We live in an age when you can virtually “visit” the Louvre in Paris to see the Mona Lisa or the Metropolitan Museum of Art in New York to gaze at the Egyptian Temple of Dendur — all from your phone or desktop. So do museums still matter? Are they worth actually stepping inside to see collections firsthand? And are they worth protecting for the future?

In “The Fire That Consumed Brazil’s Treasures,” the anthropologist Sarah Parcak wrote about the fire that destroyed the National Museum of Brazil in Rio de Janeiro on Sept. 2:

The tragedy that engulfed the 200-year-old National Museum of Brazil in Rio de Janeiro on Sunday night, turning up to 20 million of its holdings into dust, is an urgent reminder of the need for better safekeeping measures at museums around the world. To put what happened in perspective: It’s as if the entire collection of the British Museum disappeared, twice over, in the blink of an eye.

The fire ignited for unknown reasons. But many Brazilians are blaming their government and some have taken to the streets in protest. After years of declining federal funds, the museum staff had requested urgent maintenance funds from the country’s National Development Bank. In June, the money was disbursed but not in time to install the planned update to the museum’s fire equipment, which lacked a sprinkler system.

Right after the fire erupted, haunting images of panic-stricken museum workers with arms full of museum objects started to circulate on social media and in news outlets. One video showed some of them carrying jars of preserved specimens outside, as firefighters raced back in to save what they could.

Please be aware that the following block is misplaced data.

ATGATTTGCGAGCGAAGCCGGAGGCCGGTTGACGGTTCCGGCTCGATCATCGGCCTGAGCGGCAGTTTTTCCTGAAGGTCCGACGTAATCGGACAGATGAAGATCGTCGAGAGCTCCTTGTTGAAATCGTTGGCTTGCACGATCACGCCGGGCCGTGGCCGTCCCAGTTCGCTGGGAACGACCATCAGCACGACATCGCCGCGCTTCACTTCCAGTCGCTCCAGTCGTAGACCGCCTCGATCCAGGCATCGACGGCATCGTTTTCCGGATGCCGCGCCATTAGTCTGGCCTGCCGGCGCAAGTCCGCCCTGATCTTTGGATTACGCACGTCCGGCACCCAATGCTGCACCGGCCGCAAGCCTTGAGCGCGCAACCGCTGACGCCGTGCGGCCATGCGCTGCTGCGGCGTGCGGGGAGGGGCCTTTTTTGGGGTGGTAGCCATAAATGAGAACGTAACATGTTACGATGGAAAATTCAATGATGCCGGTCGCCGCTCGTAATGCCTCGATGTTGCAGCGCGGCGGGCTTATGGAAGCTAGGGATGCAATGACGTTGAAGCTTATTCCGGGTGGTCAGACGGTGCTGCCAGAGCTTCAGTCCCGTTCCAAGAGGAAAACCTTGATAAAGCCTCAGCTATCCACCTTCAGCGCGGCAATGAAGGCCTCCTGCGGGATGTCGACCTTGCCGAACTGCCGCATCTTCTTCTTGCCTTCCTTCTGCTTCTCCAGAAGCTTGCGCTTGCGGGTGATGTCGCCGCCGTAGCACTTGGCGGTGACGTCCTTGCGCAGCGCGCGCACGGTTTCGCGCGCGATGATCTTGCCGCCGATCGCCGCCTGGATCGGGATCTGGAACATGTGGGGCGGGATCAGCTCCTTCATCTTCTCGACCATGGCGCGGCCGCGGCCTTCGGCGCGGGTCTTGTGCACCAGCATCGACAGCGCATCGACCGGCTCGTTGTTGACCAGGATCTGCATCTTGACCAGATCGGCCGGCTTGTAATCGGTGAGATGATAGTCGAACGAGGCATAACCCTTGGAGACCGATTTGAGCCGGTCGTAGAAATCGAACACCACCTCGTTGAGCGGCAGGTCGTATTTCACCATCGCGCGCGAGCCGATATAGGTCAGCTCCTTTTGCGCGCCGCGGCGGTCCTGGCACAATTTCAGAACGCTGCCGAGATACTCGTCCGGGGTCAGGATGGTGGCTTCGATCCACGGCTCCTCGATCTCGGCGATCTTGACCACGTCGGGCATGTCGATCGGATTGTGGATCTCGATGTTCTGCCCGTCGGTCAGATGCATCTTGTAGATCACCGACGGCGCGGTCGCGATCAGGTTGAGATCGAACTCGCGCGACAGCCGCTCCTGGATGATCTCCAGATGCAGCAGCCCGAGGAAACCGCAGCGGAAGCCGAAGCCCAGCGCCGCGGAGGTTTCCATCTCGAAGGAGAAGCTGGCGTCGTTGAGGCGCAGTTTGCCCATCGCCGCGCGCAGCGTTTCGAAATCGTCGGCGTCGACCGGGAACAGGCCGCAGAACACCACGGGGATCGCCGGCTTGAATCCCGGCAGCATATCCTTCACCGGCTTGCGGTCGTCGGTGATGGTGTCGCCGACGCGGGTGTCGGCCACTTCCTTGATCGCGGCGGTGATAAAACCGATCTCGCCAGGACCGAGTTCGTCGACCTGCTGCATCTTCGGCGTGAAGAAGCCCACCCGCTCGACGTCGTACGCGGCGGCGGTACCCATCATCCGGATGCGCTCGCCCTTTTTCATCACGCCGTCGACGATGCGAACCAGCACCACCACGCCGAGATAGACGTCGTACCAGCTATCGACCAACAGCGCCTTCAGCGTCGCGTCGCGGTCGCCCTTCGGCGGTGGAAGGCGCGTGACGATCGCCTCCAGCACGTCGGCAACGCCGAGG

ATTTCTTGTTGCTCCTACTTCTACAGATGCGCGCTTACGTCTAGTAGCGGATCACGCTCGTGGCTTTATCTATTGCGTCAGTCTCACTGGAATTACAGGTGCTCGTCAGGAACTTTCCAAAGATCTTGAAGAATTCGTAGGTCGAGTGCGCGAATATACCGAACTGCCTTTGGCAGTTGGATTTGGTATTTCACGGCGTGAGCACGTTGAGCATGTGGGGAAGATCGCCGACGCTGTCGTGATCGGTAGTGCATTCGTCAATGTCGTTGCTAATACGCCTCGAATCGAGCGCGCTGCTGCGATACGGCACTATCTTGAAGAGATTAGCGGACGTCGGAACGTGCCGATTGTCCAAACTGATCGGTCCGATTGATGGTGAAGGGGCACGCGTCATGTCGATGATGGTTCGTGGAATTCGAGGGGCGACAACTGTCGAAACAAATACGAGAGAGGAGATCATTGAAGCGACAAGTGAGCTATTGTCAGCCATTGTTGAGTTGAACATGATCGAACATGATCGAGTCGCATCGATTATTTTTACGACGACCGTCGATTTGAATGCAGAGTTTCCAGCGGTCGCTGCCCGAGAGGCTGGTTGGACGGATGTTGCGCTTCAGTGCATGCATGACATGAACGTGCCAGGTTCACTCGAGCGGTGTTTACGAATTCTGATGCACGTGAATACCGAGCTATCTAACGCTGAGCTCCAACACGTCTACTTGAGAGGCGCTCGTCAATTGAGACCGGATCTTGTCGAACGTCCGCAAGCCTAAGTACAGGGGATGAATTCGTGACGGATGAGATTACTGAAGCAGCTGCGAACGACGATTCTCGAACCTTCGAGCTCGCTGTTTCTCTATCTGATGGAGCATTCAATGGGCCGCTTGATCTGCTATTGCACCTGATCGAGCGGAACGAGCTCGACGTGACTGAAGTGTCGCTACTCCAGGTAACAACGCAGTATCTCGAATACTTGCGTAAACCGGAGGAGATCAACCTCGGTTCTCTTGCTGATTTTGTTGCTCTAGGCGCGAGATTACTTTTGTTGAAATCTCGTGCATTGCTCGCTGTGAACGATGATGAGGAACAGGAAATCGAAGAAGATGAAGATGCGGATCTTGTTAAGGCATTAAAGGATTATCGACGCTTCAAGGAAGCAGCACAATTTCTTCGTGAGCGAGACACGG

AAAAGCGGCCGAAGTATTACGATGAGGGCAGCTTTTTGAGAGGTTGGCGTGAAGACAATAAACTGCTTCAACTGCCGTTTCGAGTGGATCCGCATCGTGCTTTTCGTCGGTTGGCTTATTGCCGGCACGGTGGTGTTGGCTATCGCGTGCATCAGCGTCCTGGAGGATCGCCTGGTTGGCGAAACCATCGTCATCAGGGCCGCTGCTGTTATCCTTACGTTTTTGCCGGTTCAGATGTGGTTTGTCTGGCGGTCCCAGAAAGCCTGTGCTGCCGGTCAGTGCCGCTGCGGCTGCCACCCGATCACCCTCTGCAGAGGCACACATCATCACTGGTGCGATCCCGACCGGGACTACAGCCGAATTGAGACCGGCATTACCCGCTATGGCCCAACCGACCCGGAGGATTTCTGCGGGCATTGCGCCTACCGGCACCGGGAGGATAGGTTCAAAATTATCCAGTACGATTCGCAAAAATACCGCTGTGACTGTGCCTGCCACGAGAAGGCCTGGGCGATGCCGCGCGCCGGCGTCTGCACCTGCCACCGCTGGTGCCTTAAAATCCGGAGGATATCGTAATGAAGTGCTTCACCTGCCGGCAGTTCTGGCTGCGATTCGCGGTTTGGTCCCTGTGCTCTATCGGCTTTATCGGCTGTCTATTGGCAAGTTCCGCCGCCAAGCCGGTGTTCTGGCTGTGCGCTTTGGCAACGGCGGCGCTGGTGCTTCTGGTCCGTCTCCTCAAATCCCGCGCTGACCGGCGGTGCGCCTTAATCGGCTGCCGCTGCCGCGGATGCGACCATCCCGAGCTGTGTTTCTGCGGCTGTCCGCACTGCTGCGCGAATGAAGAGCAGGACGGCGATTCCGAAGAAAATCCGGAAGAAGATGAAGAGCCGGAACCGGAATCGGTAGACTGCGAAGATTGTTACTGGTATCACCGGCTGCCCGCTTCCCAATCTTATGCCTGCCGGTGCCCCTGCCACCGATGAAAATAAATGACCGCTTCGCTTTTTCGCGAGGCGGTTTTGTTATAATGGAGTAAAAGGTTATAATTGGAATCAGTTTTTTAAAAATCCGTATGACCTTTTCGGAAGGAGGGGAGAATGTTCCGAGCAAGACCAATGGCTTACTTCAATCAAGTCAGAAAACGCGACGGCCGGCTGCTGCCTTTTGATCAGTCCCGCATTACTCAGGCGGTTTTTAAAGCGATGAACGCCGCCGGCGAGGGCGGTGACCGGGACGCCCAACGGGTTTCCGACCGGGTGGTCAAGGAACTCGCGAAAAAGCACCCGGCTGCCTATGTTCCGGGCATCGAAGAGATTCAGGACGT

Students read the entire Opinion piece, then tell us: 

— Why are museums important? What value do they provide a society? What value do they provide visitors?

— Does the availability of virtual reality tours, videos and photographs of museum collections worldwide make physical museums themselves obsolete? Or do these digital resources actually increase the importance of museums?

— Does visiting a museum in person and being in the same room with a painting or artifact produce a different human experience than any virtual tour can? Why, or why not?


— Are museums worth protecting? Should governments throughout the world “place a premium on these irreplaceable storehouses of human and ecological history,” as Dr. Parcak argues? Why?

— What is your reaction to the fire at the National Museum of Brazil? Do you agree with Dr. Parcak’s concluding argument?

These museum collections are nothing less than the keys to understanding not only our past but our future as well. They help us to understand how past cultures adapted to changing worlds and have much to teach us as we adjust to shifting climates, new technologies and the possibility of living in space. Their preservation should be a top priority for anyone who cares about our collective humanity.

Source: The New York Times